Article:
I spoke at The Data Summit last week and gave a room full of technology experts a by-the-numbers tour of the UK film industry. It’s always fun to give non-industry people a glimpse into the film industry as it’s a healthy reminder just how bizarre some of our practises are. I spoke to the accompaniment of sharp intakes of breaths (at the chronic mis-match between supply and demand), the sound of jaws dropping (at the success rate of films) and even a heckle of support from The Guardian’s technology editor Charles Arthur (when discussing the “originality” of Hollywood films). One question that came from two different people was: What does it cost to make a film in Britain? So I thought I’d look at this on my blog this week. The numbers below relate to films shot in the UK, as defined by the BFI. In summary…
- Across all films shot in the UK in 2013, the average film budget was £6.2 million.
- Adjusted to 2013 pounds, the average film budget in 2012 was £4.2 million, 2011 was £7m, 2010 was £5.4m and 2009 was £6.9m.
- 43% of films shot in the UK in 2013 cost less than £500,000
- All of those <£500k films account for only 4% of all money spent on films in 2013.
- The average film budget for <£500k films in 2013 was £150,000
The overall average film budget
The average film budget for all films shot in the UK in 2013 was £6.2 million. This is not very revealing as there are so many different types of films made in the UK that it’s akin to asking what the average cost of a restaurant meal is – it depends what you’re eating.
Drilling Deeper – The Films We Make
In order to uncover a more useful answer we should start by looking at the types of films we make in the UK. By number, two thirds are budgeted under £2 million. But when we look at the amount of money spent we can see that these low budget films make up just 13% of the overall spend. So it’s clear that stating one average film budget across all films is not very useful.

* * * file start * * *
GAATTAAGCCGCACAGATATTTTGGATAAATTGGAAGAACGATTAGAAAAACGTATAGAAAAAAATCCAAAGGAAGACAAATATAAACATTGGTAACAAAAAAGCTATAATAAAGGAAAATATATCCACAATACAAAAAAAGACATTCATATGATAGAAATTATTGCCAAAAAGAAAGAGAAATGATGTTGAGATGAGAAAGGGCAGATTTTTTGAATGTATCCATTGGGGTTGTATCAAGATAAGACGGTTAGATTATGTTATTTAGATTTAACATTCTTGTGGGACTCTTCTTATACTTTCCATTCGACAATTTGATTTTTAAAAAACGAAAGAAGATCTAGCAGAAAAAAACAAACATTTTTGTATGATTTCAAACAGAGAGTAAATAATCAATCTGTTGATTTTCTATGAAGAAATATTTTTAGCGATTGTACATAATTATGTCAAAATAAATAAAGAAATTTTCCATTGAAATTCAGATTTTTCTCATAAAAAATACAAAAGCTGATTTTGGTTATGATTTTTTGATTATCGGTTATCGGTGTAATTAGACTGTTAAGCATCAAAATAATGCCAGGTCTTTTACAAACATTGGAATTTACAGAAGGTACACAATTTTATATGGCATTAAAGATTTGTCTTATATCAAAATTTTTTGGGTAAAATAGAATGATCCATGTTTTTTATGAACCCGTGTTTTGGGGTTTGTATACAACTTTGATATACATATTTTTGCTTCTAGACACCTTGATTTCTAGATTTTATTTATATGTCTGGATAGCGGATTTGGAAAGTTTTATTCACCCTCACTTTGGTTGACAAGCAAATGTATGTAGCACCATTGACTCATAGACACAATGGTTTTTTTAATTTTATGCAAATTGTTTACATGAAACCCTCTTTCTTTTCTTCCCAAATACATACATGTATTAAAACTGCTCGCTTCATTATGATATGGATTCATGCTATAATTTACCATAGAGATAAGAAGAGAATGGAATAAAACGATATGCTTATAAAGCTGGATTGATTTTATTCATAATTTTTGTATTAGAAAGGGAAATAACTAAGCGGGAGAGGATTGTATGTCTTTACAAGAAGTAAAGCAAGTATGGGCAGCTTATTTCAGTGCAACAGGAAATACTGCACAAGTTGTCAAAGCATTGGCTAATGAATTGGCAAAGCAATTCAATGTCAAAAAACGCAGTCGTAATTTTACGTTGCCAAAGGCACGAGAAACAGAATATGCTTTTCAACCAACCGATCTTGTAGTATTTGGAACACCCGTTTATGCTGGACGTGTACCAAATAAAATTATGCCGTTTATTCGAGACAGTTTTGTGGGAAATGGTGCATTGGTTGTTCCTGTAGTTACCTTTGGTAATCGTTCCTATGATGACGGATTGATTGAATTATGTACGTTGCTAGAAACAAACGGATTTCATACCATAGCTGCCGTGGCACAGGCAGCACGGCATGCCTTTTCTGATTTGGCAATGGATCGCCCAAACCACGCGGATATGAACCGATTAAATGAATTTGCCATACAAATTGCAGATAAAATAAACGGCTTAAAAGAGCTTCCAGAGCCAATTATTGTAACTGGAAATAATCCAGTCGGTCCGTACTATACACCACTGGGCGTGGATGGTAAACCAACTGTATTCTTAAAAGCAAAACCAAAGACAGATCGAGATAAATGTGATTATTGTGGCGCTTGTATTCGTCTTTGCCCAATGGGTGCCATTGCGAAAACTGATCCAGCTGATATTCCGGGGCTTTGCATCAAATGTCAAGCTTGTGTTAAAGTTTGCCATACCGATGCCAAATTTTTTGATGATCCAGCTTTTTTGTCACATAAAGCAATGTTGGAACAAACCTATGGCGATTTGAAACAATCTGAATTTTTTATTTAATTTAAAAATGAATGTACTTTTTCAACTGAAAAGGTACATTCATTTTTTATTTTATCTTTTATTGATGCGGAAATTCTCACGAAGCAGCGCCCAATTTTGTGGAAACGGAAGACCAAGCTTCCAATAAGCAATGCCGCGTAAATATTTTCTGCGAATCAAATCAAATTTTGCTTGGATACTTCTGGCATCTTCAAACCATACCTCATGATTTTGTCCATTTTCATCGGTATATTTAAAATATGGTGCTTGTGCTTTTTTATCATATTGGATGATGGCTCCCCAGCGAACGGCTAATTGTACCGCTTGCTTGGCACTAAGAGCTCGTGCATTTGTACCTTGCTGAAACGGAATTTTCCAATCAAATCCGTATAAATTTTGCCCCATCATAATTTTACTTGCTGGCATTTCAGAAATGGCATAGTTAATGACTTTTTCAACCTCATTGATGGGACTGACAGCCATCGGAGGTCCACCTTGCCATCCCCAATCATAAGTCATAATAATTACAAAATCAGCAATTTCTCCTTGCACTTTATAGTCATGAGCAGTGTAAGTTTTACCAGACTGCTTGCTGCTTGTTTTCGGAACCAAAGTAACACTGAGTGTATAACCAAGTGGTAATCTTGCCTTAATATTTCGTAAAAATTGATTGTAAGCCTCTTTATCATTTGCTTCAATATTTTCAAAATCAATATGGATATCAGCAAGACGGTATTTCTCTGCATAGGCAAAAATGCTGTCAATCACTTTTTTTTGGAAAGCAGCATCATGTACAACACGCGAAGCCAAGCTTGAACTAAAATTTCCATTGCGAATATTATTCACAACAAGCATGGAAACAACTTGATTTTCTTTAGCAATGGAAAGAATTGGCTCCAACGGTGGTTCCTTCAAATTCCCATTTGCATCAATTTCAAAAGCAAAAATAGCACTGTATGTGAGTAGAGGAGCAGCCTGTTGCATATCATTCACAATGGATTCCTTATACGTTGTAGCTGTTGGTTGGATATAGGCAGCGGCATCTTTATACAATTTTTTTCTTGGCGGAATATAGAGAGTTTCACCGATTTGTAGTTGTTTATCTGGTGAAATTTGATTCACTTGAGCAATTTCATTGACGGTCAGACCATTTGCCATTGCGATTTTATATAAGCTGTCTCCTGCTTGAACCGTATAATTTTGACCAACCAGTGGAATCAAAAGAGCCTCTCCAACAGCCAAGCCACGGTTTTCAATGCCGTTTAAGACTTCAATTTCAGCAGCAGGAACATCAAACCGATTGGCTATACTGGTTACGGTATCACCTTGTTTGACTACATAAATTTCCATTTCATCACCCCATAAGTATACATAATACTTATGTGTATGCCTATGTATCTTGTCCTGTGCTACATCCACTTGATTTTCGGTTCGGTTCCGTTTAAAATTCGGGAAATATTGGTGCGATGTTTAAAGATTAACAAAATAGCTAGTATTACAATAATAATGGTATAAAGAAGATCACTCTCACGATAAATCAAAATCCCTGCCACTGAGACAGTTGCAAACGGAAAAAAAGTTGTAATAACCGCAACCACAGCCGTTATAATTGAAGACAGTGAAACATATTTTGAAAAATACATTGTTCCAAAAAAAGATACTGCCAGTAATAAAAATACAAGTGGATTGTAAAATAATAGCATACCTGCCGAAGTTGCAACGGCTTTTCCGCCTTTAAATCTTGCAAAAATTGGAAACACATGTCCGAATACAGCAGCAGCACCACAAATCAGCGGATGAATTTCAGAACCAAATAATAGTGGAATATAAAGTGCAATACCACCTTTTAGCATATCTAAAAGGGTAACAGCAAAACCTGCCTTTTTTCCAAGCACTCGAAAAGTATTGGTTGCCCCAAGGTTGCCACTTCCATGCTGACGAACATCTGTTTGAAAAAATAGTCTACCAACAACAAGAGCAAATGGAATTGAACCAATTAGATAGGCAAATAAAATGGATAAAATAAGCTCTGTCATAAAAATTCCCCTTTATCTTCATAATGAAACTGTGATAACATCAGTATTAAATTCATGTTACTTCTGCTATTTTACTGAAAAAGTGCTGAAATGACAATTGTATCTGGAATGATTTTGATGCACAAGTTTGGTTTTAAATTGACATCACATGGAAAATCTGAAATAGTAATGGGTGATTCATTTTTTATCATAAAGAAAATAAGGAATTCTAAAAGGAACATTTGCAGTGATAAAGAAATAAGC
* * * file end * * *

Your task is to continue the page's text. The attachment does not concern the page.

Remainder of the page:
Average film budget by budget range
With this in mind, I grouped the films into six budget ranges and calculated the inflation-adjusted average budgets. The final chart is of particular interest. With most of the other graphs the average film budget is towards the middle of the range; such as the “£10m – £30m” range where the average in 2013 was £14.6m. However, in the “Under £500k” range we can see that the 2013 average is just £150k. This suggests that further segmentation is needed at this lower level to reveal more (sadly that data is not yet available).
The initial data points came from the BFI’s Research and Statistics Unit. From there I extrapolated some data, combined with others and adjusted for inflation. I chose to focus on films shot in the UK as defined by their production year. An alternative course open to me was to study the films passing the Cultural Test. This was a slightly smaller number of films, so I opted to study production over certification. In a future blog I may return to this topic as in some cases the number of films made in the UK differs significantly from the number of films passing the Cultural Test. I feel there is something of interest to be teased out of these differences. Stay tuned, campers.
Excellent and detailed analysis. Thanks Stephen!
What I’d like to see is box office and returns breakdown according to genre etc in the under 500K bracket. That would be interesting . . . for me.
very interested in how these statistics look when separated between domestically invested and inwardly invested films (US production companies). is this possible with your data?